Role of vitamin D

Vitamin D supplementation in early childhood has attracted attention as a possible primary preventive measure [12]. However, this interest has been mitigated by potential nephrotoxicity of vitamin D. At least one phase I clinical trial is testing the feasibility of this approach [10].

Secondary Prevention of T1DM

Approximately 1 in 20 first-degree relatives and 1 in 300 people without type 1 diabetes in the immediate family have multiple islet auto antibodies. Most young individuals with multiple islet autoantibody positivity progress to diabetes in 5-10 years; however, the rate of progression decreases with age. Four large secondary prevention trials have found no effect on the rate of progression to clinical type 1 diabetes for insulin administered parenterally [13], orally [14], or intranasally [15], as well as for oral nicotinamide [16]. Two large randomized double-masked secondary prevention trials using oral and intranasal insulin are still underway [17,18]. In the DPT-1 trial of oral insulin, the median duration of follow-up was 4.3 years; 97 subjects developed T1D - 44 in the oral insulin group and 53 in the placebo group, as summarized in Figure 2. The average proportion of subjects who progressed to diabetes was 6.4% per year in the oral insulin group and 8.2% per year in the placebo group, meaning that oral insulin did not prevent or delay development of T1D [14].

Figure 2: Life-table depicting time to diagnosis of type 1 diabetes in the DPT-1 oral insulin trial.

This observation led to a second oral insulin trial, conducted by the Type 1 Diabetes Trial Net consortium. The study is enrolling first-degree relative’s age 1-45 years and second-degree relative’s age 1-20 years (the relative with diabetes must have been diagnosed before the age of 40 years and started on insulin within the 1st year of diagnosis). Eligible subjects must be positive for insulin auto antibodies on two samples within a 6-month period and meet additional criteria for other islet auto antibodies [19]. Thus far, the secondary prevention trials have failed to prevent or delay the onset of diabetes. In the near future, we will likely see a resurgence of other secondary prevention trials translating the most successful findings from tertiary prevention trials in patients with established type 1 diabetes.

Tertiary Prevention of T1DM

In the past several years, trials in patients with newly diagnosed type 1 diabetes became the main focus of the research community, as it is easier to recruit participants after diagnosis of diabetes. The goal of tertiary prevention is preservation of remaining islet β-cells to induce and prolong (partial) remission. Actually a spontaneous temporary remission from insulin dependency may occur in up to 27% of patients, soon after diagnosis, and may be related to β-cell rest caused by insulin treatment [20]. A realistic outcome of tertiary prevention trials is prolongation of residual insulin secretion, rather than complete reversal of diabetes.

Antigen-specific vaccines

In the past several years, perhaps the most exciting development in the area of tolerance induction has been apparent efficacy of Diamyd vaccine based on the whole recombinant human GAD65 (rhGAD65) molecule suspended in alum. Clinical trials in late-onset autoimmune diabetes in adults (LADA) and adolescents with newly diagnosed type 1 diabetes [21,22] have suggested benefit.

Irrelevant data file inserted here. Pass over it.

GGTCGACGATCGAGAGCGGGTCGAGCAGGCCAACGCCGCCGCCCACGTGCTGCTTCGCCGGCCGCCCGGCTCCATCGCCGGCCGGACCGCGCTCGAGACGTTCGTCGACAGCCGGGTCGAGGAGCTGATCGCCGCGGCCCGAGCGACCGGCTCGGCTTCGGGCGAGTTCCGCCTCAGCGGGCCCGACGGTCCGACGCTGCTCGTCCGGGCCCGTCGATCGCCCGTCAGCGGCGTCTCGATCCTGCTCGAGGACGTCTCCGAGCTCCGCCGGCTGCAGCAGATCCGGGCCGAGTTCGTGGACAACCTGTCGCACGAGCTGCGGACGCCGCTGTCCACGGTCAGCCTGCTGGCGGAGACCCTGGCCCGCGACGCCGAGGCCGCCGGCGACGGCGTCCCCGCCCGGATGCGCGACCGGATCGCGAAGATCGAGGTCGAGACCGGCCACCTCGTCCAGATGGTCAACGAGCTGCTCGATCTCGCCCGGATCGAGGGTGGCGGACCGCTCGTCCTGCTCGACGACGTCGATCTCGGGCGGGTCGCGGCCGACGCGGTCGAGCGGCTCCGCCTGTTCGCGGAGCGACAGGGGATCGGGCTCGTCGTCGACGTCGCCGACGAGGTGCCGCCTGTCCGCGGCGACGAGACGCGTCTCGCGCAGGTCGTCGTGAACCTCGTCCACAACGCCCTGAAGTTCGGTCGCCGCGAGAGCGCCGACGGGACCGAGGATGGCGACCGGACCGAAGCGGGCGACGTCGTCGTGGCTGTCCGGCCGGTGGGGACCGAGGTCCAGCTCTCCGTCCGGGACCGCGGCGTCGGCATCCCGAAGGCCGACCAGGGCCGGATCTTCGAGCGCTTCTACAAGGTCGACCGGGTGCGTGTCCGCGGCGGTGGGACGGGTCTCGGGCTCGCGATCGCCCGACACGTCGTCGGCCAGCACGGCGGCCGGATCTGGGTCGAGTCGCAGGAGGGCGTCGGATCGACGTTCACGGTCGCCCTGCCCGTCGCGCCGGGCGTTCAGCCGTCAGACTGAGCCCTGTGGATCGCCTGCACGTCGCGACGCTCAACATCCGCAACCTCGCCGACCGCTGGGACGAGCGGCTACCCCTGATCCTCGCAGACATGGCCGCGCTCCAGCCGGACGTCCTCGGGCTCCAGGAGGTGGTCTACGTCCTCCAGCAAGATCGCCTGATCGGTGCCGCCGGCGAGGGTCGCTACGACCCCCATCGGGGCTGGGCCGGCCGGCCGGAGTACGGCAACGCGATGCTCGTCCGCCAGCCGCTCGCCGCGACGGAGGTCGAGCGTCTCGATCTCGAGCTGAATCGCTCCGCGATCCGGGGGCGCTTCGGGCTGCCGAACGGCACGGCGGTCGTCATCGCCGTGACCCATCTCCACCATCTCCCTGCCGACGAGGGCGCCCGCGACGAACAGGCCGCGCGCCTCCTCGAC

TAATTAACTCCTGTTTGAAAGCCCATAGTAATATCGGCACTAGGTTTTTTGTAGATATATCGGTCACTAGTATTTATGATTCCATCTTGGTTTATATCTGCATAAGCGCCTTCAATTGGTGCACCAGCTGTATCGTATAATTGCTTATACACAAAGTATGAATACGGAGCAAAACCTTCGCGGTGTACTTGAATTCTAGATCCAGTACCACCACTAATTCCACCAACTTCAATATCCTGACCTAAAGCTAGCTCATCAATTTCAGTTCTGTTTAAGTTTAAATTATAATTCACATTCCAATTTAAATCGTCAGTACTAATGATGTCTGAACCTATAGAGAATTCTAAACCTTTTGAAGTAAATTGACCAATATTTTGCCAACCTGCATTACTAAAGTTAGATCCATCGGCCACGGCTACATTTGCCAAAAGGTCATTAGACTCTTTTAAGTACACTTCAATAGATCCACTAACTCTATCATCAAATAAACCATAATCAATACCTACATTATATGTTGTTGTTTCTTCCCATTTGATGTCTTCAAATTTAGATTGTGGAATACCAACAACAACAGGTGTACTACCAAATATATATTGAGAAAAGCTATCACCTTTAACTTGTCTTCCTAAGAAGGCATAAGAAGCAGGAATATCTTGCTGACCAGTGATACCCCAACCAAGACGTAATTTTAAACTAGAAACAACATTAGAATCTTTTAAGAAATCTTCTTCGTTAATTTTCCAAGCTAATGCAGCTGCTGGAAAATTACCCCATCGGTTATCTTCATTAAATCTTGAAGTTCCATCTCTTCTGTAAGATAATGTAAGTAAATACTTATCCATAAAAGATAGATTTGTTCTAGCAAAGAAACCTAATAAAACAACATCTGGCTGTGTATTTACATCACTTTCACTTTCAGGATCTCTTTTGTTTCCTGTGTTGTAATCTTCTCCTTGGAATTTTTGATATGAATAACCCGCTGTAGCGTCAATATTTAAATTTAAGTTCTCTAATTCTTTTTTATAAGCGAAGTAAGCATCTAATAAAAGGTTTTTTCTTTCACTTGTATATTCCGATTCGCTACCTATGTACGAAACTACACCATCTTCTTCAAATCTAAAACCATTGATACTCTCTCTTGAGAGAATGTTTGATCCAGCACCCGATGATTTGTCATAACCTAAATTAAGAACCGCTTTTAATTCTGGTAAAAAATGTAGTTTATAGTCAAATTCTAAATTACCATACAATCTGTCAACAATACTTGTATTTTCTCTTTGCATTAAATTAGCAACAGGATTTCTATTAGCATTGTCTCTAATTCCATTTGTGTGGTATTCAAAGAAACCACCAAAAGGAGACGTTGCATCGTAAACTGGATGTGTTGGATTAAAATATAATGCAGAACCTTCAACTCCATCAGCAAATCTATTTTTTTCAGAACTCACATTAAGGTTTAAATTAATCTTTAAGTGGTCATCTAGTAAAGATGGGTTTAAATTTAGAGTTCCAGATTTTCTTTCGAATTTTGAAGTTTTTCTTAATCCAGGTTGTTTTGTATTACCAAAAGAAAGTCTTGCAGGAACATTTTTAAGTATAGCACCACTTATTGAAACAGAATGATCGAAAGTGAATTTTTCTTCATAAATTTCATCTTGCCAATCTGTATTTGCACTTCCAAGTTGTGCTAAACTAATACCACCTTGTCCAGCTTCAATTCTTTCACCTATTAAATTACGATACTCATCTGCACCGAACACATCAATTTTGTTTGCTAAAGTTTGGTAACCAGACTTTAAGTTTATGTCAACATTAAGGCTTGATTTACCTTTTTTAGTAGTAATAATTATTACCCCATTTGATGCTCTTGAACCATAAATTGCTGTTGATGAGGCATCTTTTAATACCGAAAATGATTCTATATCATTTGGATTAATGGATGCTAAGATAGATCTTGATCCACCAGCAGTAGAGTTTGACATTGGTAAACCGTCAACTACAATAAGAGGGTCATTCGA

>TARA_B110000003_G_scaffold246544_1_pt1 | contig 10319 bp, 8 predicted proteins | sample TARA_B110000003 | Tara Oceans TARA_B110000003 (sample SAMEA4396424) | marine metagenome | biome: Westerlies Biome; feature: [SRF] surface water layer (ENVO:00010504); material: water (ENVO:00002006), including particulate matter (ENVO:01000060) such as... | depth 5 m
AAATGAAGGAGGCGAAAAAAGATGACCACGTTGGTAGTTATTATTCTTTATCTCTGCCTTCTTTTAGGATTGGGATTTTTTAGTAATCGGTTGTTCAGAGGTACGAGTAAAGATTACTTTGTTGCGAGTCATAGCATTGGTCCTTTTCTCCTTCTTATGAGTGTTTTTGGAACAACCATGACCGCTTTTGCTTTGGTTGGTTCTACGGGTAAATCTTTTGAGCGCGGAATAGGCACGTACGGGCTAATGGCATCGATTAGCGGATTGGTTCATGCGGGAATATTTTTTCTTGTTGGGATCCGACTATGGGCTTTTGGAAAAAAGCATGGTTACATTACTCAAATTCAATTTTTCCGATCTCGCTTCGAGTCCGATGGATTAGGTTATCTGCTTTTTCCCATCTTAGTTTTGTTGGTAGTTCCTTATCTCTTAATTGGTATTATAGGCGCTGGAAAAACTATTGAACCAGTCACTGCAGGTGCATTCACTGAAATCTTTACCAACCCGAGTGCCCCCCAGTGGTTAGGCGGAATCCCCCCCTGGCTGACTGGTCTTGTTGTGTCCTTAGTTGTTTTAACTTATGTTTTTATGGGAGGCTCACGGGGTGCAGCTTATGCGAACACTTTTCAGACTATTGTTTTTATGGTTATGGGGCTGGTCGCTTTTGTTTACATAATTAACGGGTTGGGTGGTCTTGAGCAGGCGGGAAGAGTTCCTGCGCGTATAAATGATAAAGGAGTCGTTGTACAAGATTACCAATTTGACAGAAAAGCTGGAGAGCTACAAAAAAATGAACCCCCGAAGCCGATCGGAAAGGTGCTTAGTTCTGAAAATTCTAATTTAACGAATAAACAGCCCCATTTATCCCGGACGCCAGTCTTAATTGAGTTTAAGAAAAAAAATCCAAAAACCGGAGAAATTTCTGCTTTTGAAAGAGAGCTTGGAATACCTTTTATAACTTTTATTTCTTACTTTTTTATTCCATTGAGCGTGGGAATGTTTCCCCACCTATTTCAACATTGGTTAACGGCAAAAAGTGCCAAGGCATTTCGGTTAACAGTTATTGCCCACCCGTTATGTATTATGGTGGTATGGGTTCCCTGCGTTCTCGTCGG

Diamyd showed some promise of efficacy in Phase 2 clinical testing but then failed to meet its primary efficacy endpoint (preservation of beta cell function) in a follow on Phase 3 study [23]. DiAPREV-IT, an investigator-initiated Phase II study of Diamyd in 50 children at risk of T1D is ongoing with results expected in 2015 [24]. The Diabetes Vaccine Development Centre is funding a long running study in Melbourne, Australia of nasal insulin for T1D prevention in autoantibody positive first-degree relatives, but with slow recruitment the study may never reach its recruitment target [25].

Interleukin-1β (IL-1β), a pro-inflammatory cytokine produced by β-cells or macrophages, represents a potential therapeutic target in diabetes. Anti-IL-1β antibody alone or combined with GAD65 vaccine could reverse diabetes development in a virus-induced mouse model. Given alone, anti-IL-1β had no effect on diabetes, while GAD65 plasmid resulted in 33% disease reversal after a 5-week observation. Despite unsuccessful clinical trials using anti-IL-1β mono therapy, promise for treatment of type 1 diabetic patients with IL-1β blockade combined with antigen-specific vaccines is still available [26].

Systemic immuno modulators

Numerous non–antigen-specific immuno modulators have been tried in newly diagnosed patients. In early 2007, an excellent review by Staeva-Vieira et al. [27] summarized previously completed interventions, now largely of historical value. Some interventions, e.g., cyclosporine A, azathioprine, and anti-thymocyte globulin (ATG) plus prednisolone, had unattractive side effects, including weakening of immunity to infections, renal and pancreatic toxicity, and potential long-term risk of malignancies.

Cyclosporine A was efficacious in prolonging insulin production; however, the treatment had to be continued for at least 6–12 months to show benefit, and the effect was lost when the drug was discontinued. In addition, the patients would progress to insulin dependency within 3 years, even if treatment was continued and C-peptide secretion was maintained. Nevertheless, cyclosporine trials provided a proof of principle that immuno supression can slow the destruction of the β-cells, even if it cannot stop it [28].